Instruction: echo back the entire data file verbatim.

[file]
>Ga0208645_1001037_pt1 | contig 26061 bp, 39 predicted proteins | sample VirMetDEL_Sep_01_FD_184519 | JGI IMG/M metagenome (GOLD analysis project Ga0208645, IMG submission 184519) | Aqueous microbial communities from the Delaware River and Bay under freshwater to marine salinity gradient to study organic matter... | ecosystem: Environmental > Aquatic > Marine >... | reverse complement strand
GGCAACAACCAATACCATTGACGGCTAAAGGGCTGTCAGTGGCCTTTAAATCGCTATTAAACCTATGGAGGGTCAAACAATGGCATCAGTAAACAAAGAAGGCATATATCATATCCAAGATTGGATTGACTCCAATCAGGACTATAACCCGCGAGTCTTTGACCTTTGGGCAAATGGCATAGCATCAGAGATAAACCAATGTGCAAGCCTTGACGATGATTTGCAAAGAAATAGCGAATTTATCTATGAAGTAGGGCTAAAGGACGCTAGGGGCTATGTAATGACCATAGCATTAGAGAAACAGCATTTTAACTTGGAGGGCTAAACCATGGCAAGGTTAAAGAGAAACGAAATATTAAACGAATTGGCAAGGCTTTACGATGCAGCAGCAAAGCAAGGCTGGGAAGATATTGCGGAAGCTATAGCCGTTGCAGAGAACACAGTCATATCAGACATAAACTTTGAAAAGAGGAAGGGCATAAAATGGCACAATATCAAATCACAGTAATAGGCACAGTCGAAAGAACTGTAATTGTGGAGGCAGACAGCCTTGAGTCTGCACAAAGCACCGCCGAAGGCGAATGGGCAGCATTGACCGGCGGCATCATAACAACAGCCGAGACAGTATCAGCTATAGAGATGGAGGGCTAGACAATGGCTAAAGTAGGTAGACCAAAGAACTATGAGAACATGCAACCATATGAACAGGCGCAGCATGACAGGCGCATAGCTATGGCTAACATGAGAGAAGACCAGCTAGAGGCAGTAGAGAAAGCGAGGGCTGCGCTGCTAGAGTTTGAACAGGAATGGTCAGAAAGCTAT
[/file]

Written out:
>Ga0208645_1001037_pt1 | contig 26061 bp, 39 predicted proteins | sample VirMetDEL_Sep_01_FD_184519 | JGI IMG/M metagenome (GOLD analysis project Ga0208645, IMG submission 184519) | Aqueous microbial communities from the Delaware River and Bay under freshwater to marine salinity gradient to study organic matter... | ecosystem: Environmental > Aquatic > Marine >... | reverse complement strand
GGCAACAACCAATACCATTGACGGCTAAAGGGCTGTCAGTGGCCTTTAAATCGCTATTAAACCTATGGAGGGTCAAACAATGGCATCAGTAAACAAAGAAGGCATATATCATATCCAAGATTGGATTGACTCCAATCAGGACTATAACCCGCGAGTCTTTGACCTTTGGGCAAATGGCATAGCATCAGAGATAAACCAATGTGCAAGCCTTGACGATGATTTGCAAAGAAATAGCGAATTTATCTATGAAGTAGGGCTAAAGGACGCTAGGGGCTATGTAATGACCATAGCATTAGAGAAACAGCATTTTAACTTGGAGGGCTAAACCATGGCAAGGTTAAAGAGAAACGAAATATTAAACGAATTGGCAAGGCTTTACGATGCAGCAGCAAAGCAAGGCTGGGAAGATATTGCGGAAGCTATAGCCGTTGCAGAGAACACAGTCATATCAGACATAAACTTTGAAAAGAGGAAGGGCATAAAATGGCACAATATCAAATCACAGTAATAGGCACAGTCGAAAGAACTGTAATTGTGGAGGCAGACAGCCTTGAGTCTGCACAAAGCACCGCCGAAGGCGAATGGGCAGCATTGACCGGCGGCATCATAACAACAGCCGAGACAGTATCAGCTATAGAGATGGAGGGCTAGACAATGGCTAAAGTAGGTAGACCAAAGAACTATGAGAACATGCAACCATATGAACAGGCGCAGCATGACAGGCGCATAGCTATGGCTAACATGAGAGAAGACCAGCTAGAGGCAGTAGAGAAAGCGAGGGCTGCGCTGCTAGAGTTTGAACAGGAATGGTCAGAAAGCTAT